“We probably shouldn’t mention we went to a lower level.” Artie Chen ticks the extensive list of things not to mention to his parents on his fingers as he and Jay Dee ride the lift up to the higher levels of the OTC. “Or that we’ve been investigating things. Or that we know anyone involved with anything illegal – or even exciting. And you shouldn’t mention I rode a motorcycle.”
If the month of June has reminded me of anything, it’s that I’m seen and I’m heard.
The first week we started our D&D actual-play podcast, I got my hair cut for our Fate and the Fablemaidens photoshoot (which was done by the amazing Carsen Heater and is featured above). Becca sat with me while the stylist cut my hair, and we told her how we had just launched this show and were so excited for the local convention – and really everything ahead of us.
As fate would have it, she played D&D too – which only sparked more conversation.
A few months later, I went back to the same salon. The moment I walked in, the stylist looked up and said, “You’re the one with the podcast!”
I blinked. “Yes, that’s me.” To be honest, I was a bit surprised that she remembered.
“It’s been going really well,” she continued. “I listen to every episode! I’ve even gotten back into D&D because of it. But I play with a group of all guys, so it’s so nice to hear a podcast where a group of women play.”
Two weeks after seeing Infinity War and I’m still not over it.
Don’t worry if you haven’t seen it; there won’t be any spoilers in this post. In fact the only reason I really bring it up is because my campaign D&D character for the past ten months has been Gameia, a tiefling assassin and the most dangerous woman in the realm, inspired by Gamora. And my best friend, Sam, has played her drow monk sister, Nova, our in-game equivalent of Nebula. In fact, our whole campaign was loosely influenced and inspired by Guardians of the Galaxy. It started as a joke, but quickly started to mean a lot to us. And you need to know all of that for the actual-play short-fiction piece that follows.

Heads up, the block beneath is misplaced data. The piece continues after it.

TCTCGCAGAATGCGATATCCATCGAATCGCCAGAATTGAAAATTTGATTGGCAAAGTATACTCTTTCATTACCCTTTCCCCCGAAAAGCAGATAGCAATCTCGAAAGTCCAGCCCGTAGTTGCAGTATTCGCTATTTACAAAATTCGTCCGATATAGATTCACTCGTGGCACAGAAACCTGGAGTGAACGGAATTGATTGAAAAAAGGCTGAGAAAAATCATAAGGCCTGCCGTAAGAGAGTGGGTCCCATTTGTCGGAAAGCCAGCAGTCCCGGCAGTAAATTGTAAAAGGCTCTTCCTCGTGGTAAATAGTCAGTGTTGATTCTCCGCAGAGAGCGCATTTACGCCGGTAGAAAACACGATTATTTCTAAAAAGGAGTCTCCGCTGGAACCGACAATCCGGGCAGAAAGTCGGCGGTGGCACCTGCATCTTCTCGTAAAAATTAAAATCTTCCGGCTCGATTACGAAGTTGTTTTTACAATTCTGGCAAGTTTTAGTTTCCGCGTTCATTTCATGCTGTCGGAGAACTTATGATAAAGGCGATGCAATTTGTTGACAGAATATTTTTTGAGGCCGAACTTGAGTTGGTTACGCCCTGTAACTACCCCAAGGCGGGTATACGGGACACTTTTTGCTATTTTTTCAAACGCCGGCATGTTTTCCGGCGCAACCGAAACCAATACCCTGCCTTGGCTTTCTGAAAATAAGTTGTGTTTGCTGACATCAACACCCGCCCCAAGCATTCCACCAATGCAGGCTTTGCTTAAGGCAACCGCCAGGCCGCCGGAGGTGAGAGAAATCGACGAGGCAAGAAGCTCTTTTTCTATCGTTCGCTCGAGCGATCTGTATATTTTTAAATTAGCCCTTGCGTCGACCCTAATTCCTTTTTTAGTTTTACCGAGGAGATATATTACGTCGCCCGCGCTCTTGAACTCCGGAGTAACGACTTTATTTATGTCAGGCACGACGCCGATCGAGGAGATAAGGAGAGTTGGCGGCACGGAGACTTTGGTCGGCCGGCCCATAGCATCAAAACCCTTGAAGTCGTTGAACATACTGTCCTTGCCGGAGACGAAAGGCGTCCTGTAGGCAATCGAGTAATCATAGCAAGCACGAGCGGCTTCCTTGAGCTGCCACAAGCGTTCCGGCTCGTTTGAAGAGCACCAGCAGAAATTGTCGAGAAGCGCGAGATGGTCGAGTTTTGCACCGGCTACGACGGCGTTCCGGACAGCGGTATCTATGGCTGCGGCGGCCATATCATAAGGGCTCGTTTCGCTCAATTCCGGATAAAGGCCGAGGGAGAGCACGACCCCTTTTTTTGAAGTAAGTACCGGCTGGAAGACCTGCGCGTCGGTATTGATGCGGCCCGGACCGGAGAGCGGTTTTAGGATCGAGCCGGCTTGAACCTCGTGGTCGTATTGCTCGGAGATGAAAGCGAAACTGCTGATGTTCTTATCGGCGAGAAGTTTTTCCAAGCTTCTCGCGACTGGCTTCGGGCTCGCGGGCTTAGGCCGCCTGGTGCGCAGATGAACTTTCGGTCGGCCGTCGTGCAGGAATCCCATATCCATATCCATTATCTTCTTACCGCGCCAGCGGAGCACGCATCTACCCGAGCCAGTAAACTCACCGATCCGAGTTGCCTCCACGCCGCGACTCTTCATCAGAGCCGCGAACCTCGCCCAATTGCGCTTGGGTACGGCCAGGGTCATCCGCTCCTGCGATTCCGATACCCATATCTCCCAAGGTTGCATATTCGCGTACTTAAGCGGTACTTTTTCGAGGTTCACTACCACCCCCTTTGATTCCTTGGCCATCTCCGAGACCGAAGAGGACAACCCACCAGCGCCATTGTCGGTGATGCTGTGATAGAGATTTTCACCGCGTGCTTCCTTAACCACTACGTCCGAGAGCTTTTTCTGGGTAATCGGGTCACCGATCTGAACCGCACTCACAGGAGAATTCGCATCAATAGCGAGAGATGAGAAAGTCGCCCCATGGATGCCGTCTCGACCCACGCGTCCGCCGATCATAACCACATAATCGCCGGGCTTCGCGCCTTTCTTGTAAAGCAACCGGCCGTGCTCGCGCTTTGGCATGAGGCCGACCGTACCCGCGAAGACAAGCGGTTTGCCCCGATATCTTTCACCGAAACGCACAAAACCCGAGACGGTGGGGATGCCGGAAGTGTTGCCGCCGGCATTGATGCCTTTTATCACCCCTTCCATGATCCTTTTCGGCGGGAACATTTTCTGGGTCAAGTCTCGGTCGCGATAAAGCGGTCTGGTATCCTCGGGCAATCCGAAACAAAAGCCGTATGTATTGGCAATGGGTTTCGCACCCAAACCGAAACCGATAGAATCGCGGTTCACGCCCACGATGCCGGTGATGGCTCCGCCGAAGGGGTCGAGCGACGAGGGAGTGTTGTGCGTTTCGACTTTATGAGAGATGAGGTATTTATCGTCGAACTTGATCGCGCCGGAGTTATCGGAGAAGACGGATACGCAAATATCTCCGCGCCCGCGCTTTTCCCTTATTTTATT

We happened upon these characters a bit by accident, which is a story I can share at a later point, but over time we’ve deeply connected with them. They’ve come to be an important part of our lives. Now Gameia prepares to fight her demonic father, Faranos, just like Gamora prepares to face Thanos in the film. But this scene was from far earlier in the campaign, detailing her first reunion with their father… Now just seemed an appropriate time to share it.
TL;DR: If you’ve seen Avengers, I’m sure you’ll get me.
Art of Gameia and Nova in one the rare happier moments of their lives by Rain.
TW: post-trauma and abuse
When the goblin’s blade first sunk into her shoulder, Gameia’s vision blurred, and she imagined lights dancing into the cavern.
Then the blade withdrew, and the sting brought a sudden clarity.
The lights were real. Dancing lights. Her sister’s. Nova.
Hi! Hello! Hail and well met! And happy International Tabletop Day!
A lot has changed since I last posted to this dusty, neglected old blog. (I don’t recommend scrolling too far back; who knows what cobwebs there are from my college years?)
There are a couple of big ones that I could mention – moving twice, going to Thailand again, writing a few more book drafts – but let’s skip to the chase:
I started playing D&D.